Here, let me immediately mention another activity – a Guest Lecture “The role of open data in the development of sustainable smart cities and smart society“, I delivered to students of the Federal University of Technology – Parana (UTFPR, Brazil) and, more precisely so-called PPGEP program – Postgraduate Program in Production Engineering (port. Programa de Pós-Graduação em Engenharia de Produção), in scope of which I was pleasured to raise a discussion on three topics of particular interest – open data, Smart City, and Society 5.0, which are actually very interrelated. This also allowed me to refer to one of our recent studies – Transparency of open data ecosystems in smart cities: definition and assessment of the maturity of transparency in 22 smart cities– published together with my colleagues – Martin Lnenicka, Mariusz Luterek, Otmane Azeroual, Dandison Ukpabi, Visvadis Valtenbergs, and Renata Machova in Sustainable Cities and Society (Q1, Impact Factor: 7.587, SNIP: 2.347, CiteScore: 10.7).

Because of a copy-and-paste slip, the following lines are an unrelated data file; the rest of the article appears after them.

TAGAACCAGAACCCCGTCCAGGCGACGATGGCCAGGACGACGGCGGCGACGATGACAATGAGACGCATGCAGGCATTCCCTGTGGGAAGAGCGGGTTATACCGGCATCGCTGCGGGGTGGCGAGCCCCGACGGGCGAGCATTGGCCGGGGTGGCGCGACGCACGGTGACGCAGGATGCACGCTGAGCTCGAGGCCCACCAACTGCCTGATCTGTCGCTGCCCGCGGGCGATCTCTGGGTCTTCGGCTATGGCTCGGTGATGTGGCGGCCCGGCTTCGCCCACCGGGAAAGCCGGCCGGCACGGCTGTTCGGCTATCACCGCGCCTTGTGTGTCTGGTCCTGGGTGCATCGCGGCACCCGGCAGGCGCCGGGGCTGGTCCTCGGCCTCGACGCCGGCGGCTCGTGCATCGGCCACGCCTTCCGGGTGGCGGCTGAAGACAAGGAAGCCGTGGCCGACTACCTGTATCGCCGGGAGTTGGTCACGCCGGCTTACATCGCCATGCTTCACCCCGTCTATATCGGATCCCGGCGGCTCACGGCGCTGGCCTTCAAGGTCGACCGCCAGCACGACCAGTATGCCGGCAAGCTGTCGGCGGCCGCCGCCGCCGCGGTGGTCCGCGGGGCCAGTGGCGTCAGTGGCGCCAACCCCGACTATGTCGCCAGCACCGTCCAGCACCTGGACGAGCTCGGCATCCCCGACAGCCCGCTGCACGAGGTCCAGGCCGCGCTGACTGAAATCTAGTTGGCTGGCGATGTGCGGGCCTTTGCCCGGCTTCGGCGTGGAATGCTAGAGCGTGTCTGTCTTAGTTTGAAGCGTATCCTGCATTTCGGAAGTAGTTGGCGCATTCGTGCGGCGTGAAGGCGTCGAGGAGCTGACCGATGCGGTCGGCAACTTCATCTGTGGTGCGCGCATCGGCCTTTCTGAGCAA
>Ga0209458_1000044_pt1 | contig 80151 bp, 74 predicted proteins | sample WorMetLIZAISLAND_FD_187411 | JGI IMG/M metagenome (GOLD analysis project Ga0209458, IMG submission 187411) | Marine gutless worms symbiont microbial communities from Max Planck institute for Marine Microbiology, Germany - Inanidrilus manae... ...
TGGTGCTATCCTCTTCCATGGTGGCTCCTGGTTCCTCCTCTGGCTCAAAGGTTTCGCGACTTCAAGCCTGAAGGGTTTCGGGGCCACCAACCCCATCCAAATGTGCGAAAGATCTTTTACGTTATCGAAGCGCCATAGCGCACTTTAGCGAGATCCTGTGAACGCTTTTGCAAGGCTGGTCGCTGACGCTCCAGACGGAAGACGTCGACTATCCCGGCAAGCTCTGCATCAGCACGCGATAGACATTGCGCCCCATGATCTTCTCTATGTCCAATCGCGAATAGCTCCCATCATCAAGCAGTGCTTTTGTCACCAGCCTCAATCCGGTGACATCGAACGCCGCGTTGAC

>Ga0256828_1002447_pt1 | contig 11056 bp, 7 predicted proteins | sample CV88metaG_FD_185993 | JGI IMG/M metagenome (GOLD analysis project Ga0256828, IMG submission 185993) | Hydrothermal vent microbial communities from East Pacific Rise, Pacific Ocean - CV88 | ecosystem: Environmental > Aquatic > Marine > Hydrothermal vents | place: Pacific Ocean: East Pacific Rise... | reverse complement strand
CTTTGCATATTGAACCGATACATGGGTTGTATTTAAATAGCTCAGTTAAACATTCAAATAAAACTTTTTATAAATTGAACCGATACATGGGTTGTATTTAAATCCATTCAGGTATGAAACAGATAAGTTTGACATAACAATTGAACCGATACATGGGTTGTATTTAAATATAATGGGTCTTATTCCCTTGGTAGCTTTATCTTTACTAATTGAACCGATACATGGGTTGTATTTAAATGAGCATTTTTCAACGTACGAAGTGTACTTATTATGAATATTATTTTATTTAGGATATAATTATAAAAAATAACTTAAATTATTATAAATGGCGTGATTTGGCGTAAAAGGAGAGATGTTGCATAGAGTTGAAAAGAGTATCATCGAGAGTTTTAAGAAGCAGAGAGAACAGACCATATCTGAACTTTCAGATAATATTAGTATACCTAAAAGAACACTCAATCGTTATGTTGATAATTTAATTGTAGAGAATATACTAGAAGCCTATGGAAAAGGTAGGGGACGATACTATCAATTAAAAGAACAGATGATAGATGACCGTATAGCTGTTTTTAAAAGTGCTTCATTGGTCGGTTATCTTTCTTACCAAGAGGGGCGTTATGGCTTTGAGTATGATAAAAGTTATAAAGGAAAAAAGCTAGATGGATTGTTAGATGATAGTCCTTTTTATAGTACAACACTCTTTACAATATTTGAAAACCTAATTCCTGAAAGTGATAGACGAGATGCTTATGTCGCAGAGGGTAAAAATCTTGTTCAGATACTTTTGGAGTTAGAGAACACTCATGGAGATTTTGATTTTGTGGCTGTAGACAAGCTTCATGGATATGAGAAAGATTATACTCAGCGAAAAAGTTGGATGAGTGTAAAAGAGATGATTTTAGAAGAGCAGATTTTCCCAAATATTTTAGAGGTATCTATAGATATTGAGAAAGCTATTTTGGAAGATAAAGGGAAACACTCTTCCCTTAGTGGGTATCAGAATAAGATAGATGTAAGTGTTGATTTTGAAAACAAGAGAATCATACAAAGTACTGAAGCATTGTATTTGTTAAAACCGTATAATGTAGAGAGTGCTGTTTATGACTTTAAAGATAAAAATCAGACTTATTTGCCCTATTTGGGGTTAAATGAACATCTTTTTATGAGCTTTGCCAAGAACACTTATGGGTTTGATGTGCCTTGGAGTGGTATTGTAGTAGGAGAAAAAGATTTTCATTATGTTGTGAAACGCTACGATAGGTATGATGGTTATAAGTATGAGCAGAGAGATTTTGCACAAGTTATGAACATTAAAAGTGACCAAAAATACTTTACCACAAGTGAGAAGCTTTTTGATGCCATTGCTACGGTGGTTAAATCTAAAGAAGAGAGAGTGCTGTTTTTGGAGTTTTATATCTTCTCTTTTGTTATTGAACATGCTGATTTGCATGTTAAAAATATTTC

And now, it’s time to turn to two events organized by European Food Safety Authority (EFSA). The first and probably the most “crowded” due to a very high rate of the attendance was the ONE Conference 2022 (Health, Environment, Society), which took place between June 21 and 24, Brussels, Belgium. It was co-organised by European Food Safety Authority (EFSA) and its European sister agencies European Environment Agency, European Medicines Agency, European Chemicals Agency, European Centre for Disease Prevention and Control (ECDC), but if you are an active follower of my blog, you know this already, same as probably remember that I posted about this event previously inviting you to join us in Belgium or online. Since I have elaborated on the course of the event, its main objectives and tracks, I will not repeat this information. Instead, let me briefly summarize key takeaways with a particular focus on the panel for which I served as a panelist – the “ONE society” thematic track, panel discussion“Turning open science into practice: causality as a showcase”. It was a very nice experience and opportunity for sharing our experience on obstacles, benefits and the feasibility of adopting open science approaches, and elaborate on the following questions (although they were more but these one are my favorites): 💡Can the use of open science increase trust to regulatory science? Or does it increase the risk to lose focus, introduce conflicting interests and, thus, threaten reputation? What are the barriers to make open science viable in support to the scientific assessment process carried out by public organizations? 💡What are the tools/ methods available enabling, supporting and sustaining long term open science initiatives today and what could be envisaged for the future? 💡Do we need a governance to handle open data in support to scientific assessment processes carried out by regulatory science bodies? 💡How the data coming from different sources can be harmonized making it appropriate for further use and combination?